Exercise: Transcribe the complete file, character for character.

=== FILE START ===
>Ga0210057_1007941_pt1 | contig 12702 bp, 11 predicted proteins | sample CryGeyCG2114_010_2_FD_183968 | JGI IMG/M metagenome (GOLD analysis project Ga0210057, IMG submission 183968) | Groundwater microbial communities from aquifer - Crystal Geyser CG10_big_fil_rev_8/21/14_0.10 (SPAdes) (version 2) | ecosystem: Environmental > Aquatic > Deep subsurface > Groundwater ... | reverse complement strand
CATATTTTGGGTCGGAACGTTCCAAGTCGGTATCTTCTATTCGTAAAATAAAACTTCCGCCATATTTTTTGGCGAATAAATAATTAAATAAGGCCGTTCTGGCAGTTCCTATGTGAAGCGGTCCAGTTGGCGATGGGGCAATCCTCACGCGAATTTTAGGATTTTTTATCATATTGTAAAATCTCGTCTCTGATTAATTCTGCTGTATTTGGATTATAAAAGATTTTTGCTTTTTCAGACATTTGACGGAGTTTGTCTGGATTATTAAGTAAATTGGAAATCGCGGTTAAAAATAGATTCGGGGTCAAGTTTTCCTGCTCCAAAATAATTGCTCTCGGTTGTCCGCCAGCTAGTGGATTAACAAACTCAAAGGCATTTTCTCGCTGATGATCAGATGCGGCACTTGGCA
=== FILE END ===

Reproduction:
>Ga0210057_1007941_pt1 | contig 12702 bp, 11 predicted proteins | sample CryGeyCG2114_010_2_FD_183968 | JGI IMG/M metagenome (GOLD analysis project Ga0210057, IMG submission 183968) | Groundwater microbial communities from aquifer - Crystal Geyser CG10_big_fil_rev_8/21/14_0.10 (SPAdes) (version 2) | ecosystem: Environmental > Aquatic > Deep subsurface > Groundwater ... | reverse complement strand
CATATTTTGGGTCGGAACGTTCCAAGTCGGTATCTTCTATTCGTAAAATAAAACTTCCGCCATATTTTTTGGCGAATAAATAATTAAATAAGGCCGTTCTGGCAGTTCCTATGTGAAGCGGTCCAGTTGGCGATGGGGCAATCCTCACGCGAATTTTAGGATTTTTTATCATATTGTAAAATCTCGTCTCTGATTAATTCTGCTGTATTTGGATTATAAAAGATTTTTGCTTTTTCAGACATTTGACGGAGTTTGTCTGGATTATTAAGTAAATTGGAAATCGCGGTTAAAAATAGATTCGGGGTCAAGTTTTCCTGCTCCAAAATAATTGCTCTCGGTTGTCCGCCAGCTAGTGGATTAACAAACTCAAAGGCATTTTCTCGCTGATGATCAGATGCGGCACTTGGCA